Are we in touch with our rebel spirit, always questioning and testing? Can we take our “no fear” approach too far? Or by rigidly holding to the “right” rules and rituals, are we actually losing spiritual ground and just shoring up the ego? Is it possible to cut ourselves off from our own clarity and wisdom, all the while thinking we’re playing it safe?
The nonconformist, revolutionary spirit is found in many great historical teachers in all the Buddhist traditions.
If you’ve read even a little about the life of the Buddha—or seen the movie—you know he wasn’t just a navel-gazing holy man detached from the cares of a suffering world. He was passionate about discovering the truth about life and his existence as a human being. That passion led him to break away from the established religious doctrines of his time and, after his awakening, to found a community based on egalitarian principles.
In the Buddha’s community, for example, the caste system was thrown out—untouchables and brahmins were equal aspirants on the path to enlightenment. That may not sound shocking to you now, but ask yourself: would you dare to seat the Pope or the Dalai Lama next to a homeless person at your dinner party?
The nonconformist, revolutionary spirit is found in many great historical teachers in all the Buddhist traditions. You may not recognize the foreign sounding names or the issues that provoked them, but you can appreciate their courage and commitment to honesty and truth, in the face of recrimination, rejection, and even retribution. These “heretics” included brilliant scholars and meditators, like Nagarjuna. Although he eventually came to be regarded as a “second buddha,” his teachings on emptiness challenged the status quo in certain circles. To discredit him and paint him as a demon, some other Buddhists even invented negative prophecies about him and put them in the scriptures.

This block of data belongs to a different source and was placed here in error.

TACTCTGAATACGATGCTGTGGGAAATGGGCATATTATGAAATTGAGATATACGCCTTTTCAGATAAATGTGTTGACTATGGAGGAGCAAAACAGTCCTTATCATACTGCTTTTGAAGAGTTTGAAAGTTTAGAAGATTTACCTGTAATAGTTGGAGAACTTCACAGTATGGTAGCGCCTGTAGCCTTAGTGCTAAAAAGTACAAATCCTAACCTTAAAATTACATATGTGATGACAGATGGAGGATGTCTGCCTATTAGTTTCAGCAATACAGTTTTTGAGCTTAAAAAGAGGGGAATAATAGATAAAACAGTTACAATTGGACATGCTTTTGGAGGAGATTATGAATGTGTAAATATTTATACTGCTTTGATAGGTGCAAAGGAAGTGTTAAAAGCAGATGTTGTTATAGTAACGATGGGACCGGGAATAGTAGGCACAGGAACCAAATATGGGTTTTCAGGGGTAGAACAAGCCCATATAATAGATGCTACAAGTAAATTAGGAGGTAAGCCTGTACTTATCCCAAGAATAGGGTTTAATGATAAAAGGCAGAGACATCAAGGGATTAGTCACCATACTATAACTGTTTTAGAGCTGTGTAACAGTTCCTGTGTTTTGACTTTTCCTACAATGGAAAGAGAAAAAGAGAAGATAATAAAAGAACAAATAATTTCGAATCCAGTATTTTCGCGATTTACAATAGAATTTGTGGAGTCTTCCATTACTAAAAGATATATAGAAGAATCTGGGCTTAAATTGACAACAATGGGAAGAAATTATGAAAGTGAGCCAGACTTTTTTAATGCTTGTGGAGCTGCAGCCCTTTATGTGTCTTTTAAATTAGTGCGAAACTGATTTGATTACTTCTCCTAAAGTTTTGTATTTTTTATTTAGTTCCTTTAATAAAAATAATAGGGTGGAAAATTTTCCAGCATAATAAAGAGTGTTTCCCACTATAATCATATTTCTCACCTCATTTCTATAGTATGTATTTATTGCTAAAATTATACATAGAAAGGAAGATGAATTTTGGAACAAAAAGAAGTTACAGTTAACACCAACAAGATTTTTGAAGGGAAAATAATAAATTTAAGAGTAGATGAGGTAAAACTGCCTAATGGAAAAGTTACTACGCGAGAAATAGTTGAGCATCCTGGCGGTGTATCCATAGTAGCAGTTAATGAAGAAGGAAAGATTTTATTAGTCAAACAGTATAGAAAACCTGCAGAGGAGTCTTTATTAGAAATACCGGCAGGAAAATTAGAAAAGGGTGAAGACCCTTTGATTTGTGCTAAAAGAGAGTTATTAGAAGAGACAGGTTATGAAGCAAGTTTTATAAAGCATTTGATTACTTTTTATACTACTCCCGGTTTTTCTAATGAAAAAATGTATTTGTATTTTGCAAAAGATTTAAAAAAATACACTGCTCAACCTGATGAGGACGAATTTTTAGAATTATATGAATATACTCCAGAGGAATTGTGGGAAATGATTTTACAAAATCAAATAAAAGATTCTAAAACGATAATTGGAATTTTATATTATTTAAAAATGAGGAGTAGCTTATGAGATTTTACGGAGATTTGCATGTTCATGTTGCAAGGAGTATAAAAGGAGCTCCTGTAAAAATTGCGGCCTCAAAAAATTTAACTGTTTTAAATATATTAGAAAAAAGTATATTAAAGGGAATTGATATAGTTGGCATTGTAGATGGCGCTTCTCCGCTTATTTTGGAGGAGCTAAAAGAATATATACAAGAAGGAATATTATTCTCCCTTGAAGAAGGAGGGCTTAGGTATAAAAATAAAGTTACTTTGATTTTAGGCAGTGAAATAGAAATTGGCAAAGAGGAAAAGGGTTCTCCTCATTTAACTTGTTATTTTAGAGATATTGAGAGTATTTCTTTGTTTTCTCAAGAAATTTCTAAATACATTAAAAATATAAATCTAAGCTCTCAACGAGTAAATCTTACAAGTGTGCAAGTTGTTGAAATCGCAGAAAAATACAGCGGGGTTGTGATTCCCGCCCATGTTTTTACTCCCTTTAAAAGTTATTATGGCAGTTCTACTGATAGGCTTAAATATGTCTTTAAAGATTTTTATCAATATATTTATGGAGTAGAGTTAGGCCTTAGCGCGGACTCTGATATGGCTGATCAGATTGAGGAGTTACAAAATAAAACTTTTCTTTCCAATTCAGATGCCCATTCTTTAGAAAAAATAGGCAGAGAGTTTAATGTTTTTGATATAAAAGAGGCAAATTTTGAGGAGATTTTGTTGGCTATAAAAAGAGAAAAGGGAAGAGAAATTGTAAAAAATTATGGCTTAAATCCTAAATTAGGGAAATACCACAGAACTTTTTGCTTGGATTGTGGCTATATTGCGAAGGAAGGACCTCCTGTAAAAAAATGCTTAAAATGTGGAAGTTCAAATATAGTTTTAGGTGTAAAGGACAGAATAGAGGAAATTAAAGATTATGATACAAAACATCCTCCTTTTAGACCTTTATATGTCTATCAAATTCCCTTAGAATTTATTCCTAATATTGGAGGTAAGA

Then there was Gampopa, a revered figure in the Kagyu lineage of Tibetan Buddhism. Because he said that the Buddha taught “mahamudra” (one of the most advanced meditations) in his public discourses and even beginners could practice it and attain realization, he got a lot of flak from everyone at the time. The list goes on and includes figures like the 8th Karmapa and the 5th Dalai Lama. Whether they dared to question the authority of their tradition, departed from the established views of the day, or refused to play partisan spiritual politics, they were seen for a time as heretics, not as game players.
Karl Brunnholzl is the prolific author and translator of several volumes on Indian and Tibetan Buddhism. A physician extensively trained in Buddhist study and practice, he supervises the Nalandabodhi Path of Study courses, teaches at Nitartha Institute and throughout North America and Europe. Karl is a longtime student of Dzogchen Ponlop Rinpoche and a Mitra and senior teacher at Nalandabodhi.